Rima Alsammarae report on Middle East Architect of 9 April 2019 that “Jordanian architect and artist Ammar Khammash is a 2019 laureate of the Global Award for Sustainable Architecture, along with four other architects including Dr Werner Sobek, Ersen Gursel, Rozana Montiel and Jorge Lobos.”
Created by architect and scholar Jana Revedin in 2006, the international award recognises five architects each year who have contributed to sustainable development and created innovative and participatory approaches to meet societal needs.
According to the award’s website, Khammash was recognised for his dedication to interdisciplinary scientific research, as well as his artisanal and artistic approaches to architecture.
Khammash’s projects include the Wild Jordan Center, the Royal Academy for Nature Conservation, the Darat Al Funun workspace and the Columbia University Middle East Research Center in Amman, as well as the Church of the Apostles in Madaba. His approach involves the use of locally-sourced, natural materials to achieve context-relevant designs.
“It appears that there is a growing international trend to put architecture back on the track of social and environmental responsibilities, and away from being a hostage of powerful visual output that publishes well in the media,” he said. “Our philosophy and methodology of approach is entirely based on the role of architecture in solving problems, finding creative ways to co-exist with the larger context, which includes society and nature.”
Currently finalising two ecolodges in Jordan (one in Yarmouk Reserve and the other on the hot spring of Al Himmeh in Mukhaibeh), Khammash and his team are also working on a number of competitions in Jordan and Saudi Arabia. He noted that the award will help him further his approach and convince clients who see things differently.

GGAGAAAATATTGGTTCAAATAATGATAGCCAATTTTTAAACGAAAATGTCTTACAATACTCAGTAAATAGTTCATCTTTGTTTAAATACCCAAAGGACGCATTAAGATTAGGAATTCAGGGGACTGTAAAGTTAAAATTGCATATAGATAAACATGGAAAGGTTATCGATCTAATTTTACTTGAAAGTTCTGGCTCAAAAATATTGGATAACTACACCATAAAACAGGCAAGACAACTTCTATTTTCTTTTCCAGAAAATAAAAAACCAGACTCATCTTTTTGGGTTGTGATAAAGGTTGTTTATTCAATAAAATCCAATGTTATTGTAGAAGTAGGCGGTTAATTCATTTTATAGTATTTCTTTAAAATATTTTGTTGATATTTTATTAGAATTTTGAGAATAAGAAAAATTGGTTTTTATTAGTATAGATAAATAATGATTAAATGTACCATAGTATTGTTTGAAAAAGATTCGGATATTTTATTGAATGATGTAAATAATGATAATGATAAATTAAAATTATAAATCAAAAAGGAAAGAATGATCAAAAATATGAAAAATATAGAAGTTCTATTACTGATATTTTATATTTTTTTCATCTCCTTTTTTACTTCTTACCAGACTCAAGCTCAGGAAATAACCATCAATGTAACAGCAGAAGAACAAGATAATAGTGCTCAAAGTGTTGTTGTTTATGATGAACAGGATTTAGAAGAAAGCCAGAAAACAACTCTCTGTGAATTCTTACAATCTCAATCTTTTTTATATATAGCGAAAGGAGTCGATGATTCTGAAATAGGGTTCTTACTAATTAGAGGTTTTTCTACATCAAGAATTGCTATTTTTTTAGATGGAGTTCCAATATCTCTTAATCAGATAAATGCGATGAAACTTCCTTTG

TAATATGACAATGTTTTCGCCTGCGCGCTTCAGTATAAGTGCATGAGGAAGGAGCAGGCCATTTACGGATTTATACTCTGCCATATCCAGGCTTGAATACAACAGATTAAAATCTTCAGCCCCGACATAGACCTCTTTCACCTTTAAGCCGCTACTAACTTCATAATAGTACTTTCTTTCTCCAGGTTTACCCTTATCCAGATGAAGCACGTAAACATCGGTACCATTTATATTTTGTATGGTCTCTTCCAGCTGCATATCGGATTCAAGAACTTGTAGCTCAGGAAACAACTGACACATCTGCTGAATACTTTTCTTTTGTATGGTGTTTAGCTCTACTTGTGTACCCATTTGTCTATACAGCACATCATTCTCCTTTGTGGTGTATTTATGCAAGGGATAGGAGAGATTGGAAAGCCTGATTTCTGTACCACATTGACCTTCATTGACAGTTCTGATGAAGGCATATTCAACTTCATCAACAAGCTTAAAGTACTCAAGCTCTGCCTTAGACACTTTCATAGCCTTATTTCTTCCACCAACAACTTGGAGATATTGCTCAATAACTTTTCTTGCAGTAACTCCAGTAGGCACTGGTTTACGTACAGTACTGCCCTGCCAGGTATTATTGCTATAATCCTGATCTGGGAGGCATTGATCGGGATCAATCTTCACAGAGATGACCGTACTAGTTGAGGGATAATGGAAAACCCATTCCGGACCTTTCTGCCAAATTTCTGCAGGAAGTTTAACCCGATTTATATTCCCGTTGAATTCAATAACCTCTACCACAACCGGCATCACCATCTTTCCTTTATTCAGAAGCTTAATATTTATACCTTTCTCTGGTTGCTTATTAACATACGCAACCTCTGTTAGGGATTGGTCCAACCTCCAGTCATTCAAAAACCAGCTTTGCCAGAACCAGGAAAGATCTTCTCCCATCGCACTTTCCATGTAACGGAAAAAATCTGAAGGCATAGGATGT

“The recognition from this prestigious award will help me change the mentality of clients, politicians and students,” he said, “ensuring that architecture retains some degree of modesty and symbiotic relationship to people and nature, instead of overwhelming, overpowering and outsmarting the very reason we need to build for.”
Khammash will be speaking at the award’s symposium, to be held in Paris in May.
In our previous article on Architecture of Tall Buildings published on April 13, 2015, we elaborated on this segment of the construction of tall buildings industry in the GCC and its evolution. Far from questioning the ‘raison d’etre’ or the real need for such structures, we would like to make here as close to reality a statement of what has been achieved on the ground last year.
Abraj Quartier-Commercial Towers picture (Credit to UDC) is featured above.
Indeed, in 2016, a record of 128 buildings were completed worldwide, according to the the Chicago-based council on Tall Buildings and Urban Habitat (CTBUH)’s Year in Review: Tall Trends of 2016.
It says :
Dubai’s twisting Cayan Tower named among world’s best new skyscrapers